As Lent begins today, I think about the things I have sacrificed during previous Lenten seasons. The two things I have most often surrendered have been Diet Coke and coffee. Not exactly huge sacrifices but they are enough a part of my life that their absence has been noticed (by me any way).
This year I am giving up something different – complaining. My friend and colleague Kimberly Pope-Seiberling wrote a great piece on the power of giving up complaining in a church (you can read it here. You can also learn about the complaint-free world concept at this website. By the way I did order the bracelets but they haven’t yet arrived.)
Complaining is not like chocolate or coffee or Diet Coke. Or is it? I am making the commitment because I realize that I am a complainer who is surrounded by and feeds other complainers. It is a pandemic in the circles in which I move. And like coffee and Diet Coke and many other things I do take pleasure, comfort, even joy (but perversely so) in it. It soothes my soul. It calms my mind. It keeps me from reflecting on uncomfortable truths.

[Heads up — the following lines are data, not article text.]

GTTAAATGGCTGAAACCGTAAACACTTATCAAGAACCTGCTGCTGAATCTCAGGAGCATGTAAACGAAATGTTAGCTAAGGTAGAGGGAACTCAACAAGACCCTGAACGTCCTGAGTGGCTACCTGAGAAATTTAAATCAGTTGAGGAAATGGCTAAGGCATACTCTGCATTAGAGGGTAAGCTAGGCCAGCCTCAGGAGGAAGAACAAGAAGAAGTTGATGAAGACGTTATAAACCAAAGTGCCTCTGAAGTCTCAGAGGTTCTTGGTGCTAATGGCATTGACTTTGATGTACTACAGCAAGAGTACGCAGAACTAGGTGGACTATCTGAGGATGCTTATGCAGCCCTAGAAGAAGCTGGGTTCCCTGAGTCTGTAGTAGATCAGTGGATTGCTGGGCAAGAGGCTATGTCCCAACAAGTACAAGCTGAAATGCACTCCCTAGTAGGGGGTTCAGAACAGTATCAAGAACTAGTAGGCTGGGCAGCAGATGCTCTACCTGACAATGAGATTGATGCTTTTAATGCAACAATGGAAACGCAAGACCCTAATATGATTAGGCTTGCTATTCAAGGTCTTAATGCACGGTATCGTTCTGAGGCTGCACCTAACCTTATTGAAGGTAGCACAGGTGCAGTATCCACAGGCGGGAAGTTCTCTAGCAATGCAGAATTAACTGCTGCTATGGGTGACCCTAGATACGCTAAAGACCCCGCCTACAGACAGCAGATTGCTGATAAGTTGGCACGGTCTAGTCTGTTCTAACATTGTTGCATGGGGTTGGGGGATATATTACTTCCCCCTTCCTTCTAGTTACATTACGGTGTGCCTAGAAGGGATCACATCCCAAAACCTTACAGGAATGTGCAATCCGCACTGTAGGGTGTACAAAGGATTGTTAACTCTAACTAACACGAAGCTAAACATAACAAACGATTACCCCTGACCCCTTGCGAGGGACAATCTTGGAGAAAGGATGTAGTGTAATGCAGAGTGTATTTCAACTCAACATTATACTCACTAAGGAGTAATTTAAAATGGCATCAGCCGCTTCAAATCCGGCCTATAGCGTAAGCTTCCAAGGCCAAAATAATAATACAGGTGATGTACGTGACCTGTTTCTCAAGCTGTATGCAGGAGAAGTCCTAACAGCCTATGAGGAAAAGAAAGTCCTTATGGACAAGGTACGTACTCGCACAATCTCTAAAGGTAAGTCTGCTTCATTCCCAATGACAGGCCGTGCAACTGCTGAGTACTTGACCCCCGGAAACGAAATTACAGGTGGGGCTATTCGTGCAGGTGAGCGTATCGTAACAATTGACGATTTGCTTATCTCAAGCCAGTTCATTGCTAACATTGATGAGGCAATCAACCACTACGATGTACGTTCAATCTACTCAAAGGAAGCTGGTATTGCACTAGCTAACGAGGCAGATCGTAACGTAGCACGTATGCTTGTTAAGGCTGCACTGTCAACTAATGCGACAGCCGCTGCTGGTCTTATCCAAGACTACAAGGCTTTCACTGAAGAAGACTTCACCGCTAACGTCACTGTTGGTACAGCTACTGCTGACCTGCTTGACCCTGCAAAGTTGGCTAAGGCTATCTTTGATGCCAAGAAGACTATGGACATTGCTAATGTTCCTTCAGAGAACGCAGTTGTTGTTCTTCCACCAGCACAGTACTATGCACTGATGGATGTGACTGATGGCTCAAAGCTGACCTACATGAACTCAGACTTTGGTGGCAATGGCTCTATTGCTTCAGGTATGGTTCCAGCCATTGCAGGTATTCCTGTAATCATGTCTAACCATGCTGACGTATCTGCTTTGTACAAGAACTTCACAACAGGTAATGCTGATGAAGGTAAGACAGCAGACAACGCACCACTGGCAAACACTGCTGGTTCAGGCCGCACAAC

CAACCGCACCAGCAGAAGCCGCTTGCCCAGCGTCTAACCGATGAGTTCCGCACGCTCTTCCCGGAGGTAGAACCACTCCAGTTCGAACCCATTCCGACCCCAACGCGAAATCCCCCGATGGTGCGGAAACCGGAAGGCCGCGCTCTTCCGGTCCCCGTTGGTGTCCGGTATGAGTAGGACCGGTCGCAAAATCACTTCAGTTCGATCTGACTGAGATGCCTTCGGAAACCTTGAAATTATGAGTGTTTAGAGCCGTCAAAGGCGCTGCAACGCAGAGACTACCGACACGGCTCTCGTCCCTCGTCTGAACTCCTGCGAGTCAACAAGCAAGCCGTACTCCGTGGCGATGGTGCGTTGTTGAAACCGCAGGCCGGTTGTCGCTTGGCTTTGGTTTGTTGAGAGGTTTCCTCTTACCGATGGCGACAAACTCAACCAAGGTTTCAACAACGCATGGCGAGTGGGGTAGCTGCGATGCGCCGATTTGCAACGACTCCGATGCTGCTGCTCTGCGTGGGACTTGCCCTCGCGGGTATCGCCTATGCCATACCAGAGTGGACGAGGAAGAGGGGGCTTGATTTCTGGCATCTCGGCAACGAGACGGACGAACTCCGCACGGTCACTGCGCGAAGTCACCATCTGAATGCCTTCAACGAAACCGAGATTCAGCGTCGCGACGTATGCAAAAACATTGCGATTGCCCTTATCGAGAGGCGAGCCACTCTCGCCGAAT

I’ve realized that when I complain, I avoid dealing with me – my soul, my heart, my mind, my emotions, my responsibilities, my sin. It is someone else’s fault, failure, irresponsibility, incompetence, etc. It is not me. The more I complain, the more I avoid dealing with me.
So this Lent I am going to try to deal with me, at least a bit. In Lent I remember Jesus’ journey to Jerusalem and the cross. It was difficult, painful, and ended in his death. But it did not end there. On the other side was life. I know and trust all of these things are true of my journey toward a complaint-free life. I doubt this will be easy. Or failure-free. But worth taking.